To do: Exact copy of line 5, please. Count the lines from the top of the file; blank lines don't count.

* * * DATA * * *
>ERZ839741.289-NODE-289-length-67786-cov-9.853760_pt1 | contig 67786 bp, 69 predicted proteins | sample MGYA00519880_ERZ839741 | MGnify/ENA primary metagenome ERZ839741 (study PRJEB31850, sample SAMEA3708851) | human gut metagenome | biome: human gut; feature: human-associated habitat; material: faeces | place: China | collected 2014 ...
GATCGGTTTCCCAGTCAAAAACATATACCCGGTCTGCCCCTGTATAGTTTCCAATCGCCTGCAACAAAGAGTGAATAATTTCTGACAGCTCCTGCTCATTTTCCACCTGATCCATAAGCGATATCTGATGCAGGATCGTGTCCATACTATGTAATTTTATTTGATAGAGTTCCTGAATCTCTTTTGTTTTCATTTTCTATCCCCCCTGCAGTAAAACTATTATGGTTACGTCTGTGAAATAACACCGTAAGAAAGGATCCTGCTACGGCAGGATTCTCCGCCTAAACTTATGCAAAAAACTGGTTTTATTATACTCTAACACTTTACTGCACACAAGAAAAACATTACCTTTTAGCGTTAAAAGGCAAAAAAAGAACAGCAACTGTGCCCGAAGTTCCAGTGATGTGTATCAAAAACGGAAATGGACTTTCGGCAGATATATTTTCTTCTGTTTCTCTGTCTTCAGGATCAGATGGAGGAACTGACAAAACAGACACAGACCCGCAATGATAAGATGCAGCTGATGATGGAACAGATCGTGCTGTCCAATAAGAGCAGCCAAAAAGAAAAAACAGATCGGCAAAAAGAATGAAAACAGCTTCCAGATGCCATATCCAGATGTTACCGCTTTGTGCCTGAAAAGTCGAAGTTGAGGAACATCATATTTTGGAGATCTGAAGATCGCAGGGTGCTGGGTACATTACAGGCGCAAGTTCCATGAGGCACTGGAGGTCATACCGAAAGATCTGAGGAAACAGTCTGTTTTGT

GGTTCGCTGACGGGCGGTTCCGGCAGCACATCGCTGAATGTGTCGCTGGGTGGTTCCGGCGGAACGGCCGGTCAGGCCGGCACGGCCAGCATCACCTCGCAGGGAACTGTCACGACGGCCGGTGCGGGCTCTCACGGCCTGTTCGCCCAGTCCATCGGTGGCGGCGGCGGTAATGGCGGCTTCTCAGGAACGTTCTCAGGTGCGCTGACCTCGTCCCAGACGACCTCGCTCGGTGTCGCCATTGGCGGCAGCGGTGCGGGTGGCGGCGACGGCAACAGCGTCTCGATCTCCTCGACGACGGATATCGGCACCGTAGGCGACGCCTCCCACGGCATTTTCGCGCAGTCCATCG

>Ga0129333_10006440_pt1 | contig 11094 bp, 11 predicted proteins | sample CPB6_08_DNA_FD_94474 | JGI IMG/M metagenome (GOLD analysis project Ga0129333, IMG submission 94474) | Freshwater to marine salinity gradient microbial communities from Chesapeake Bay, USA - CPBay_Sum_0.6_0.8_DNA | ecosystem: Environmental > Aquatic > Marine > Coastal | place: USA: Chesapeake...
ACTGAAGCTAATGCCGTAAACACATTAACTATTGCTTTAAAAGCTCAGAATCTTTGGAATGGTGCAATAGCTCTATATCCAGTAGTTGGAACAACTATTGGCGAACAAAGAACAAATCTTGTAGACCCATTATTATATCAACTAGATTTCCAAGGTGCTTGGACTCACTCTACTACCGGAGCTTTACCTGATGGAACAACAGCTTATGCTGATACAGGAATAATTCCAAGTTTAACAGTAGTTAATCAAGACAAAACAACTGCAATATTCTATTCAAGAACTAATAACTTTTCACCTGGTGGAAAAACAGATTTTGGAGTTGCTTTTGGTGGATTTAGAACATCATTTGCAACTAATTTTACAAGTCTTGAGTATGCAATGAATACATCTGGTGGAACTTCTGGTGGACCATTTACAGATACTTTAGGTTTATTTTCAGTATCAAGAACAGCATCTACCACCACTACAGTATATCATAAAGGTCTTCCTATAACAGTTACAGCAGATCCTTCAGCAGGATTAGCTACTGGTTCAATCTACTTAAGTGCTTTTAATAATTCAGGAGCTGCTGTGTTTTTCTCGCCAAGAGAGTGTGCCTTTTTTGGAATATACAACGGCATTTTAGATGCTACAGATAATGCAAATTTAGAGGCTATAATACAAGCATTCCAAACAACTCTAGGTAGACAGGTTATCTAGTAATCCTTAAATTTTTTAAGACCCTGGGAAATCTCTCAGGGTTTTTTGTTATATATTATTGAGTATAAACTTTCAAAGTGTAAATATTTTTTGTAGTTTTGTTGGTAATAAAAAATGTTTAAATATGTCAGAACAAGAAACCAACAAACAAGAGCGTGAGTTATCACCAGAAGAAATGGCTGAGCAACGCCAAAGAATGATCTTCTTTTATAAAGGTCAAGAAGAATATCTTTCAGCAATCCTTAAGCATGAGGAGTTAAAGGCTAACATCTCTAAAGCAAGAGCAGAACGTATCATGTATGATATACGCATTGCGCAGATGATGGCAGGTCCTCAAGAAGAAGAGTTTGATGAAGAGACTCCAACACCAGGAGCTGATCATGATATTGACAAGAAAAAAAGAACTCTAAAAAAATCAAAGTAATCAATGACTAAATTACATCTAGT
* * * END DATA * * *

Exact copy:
ACTGAAGCTAATGCCGTAAACACATTAACTATTGCTTTAAAAGCTCAGAATCTTTGGAATGGTGCAATAGCTCTATATCCAGTAGTTGGAACAACTATTGGCGAACAAAGAACAAATCTTGTAGACCCATTATTATATCAACTAGATTTCCAAGGTGCTTGGACTCACTCTACTACCGGAGCTTTACCTGATGGAACAACAGCTTATGCTGATACAGGAATAATTCCAAGTTTAACAGTAGTTAATCAAGACAAAACAACTGCAATATTCTATTCAAGAACTAATAACTTTTCACCTGGTGGAAAAACAGATTTTGGAGTTGCTTTTGGTGGATTTAGAACATCATTTGCAACTAATTTTACAAGTCTTGAGTATGCAATGAATACATCTGGTGGAACTTCTGGTGGACCATTTACAGATACTTTAGGTTTATTTTCAGTATCAAGAACAGCATCTACCACCACTACAGTATATCATAAAGGTCTTCCTATAACAGTTACAGCAGATCCTTCAGCAGGATTAGCTACTGGTTCAATCTACTTAAGTGCTTTTAATAATTCAGGAGCTGCTGTGTTTTTCTCGCCAAGAGAGTGTGCCTTTTTTGGAATATACAACGGCATTTTAGATGCTACAGATAATGCAAATTTAGAGGCTATAATACAAGCATTCCAAACAACTCTAGGTAGACAGGTTATCTAGTAATCCTTAAATTTTTTAAGACCCTGGGAAATCTCTCAGGGTTTTTTGTTATATATTATTGAGTATAAACTTTCAAAGTGTAAATATTTTTTGTAGTTTTGTTGGTAATAAAAAATGTTTAAATATGTCAGAACAAGAAACCAACAAACAAGAGCGTGAGTTATCACCAGAAGAAATGGCTGAGCAACGCCAAAGAATGATCTTCTTTTATAAAGGTCAAGAAGAATATCTTTCAGCAATCCTTAAGCATGAGGAGTTAAAGGCTAACATCTCTAAAGCAAGAGCAGAACGTATCATGTATGATATACGCATTGCGCAGATGATGGCAGGTCCTCAAGAAGAAGAGTTTGATGAAGAGACTCCAACACCAGGAGCTGATCATGATATTGACAAGAAAAAAAGAACTCTAAAAAAATCAAAGTAATCAATGACTAAATTACATCTAGT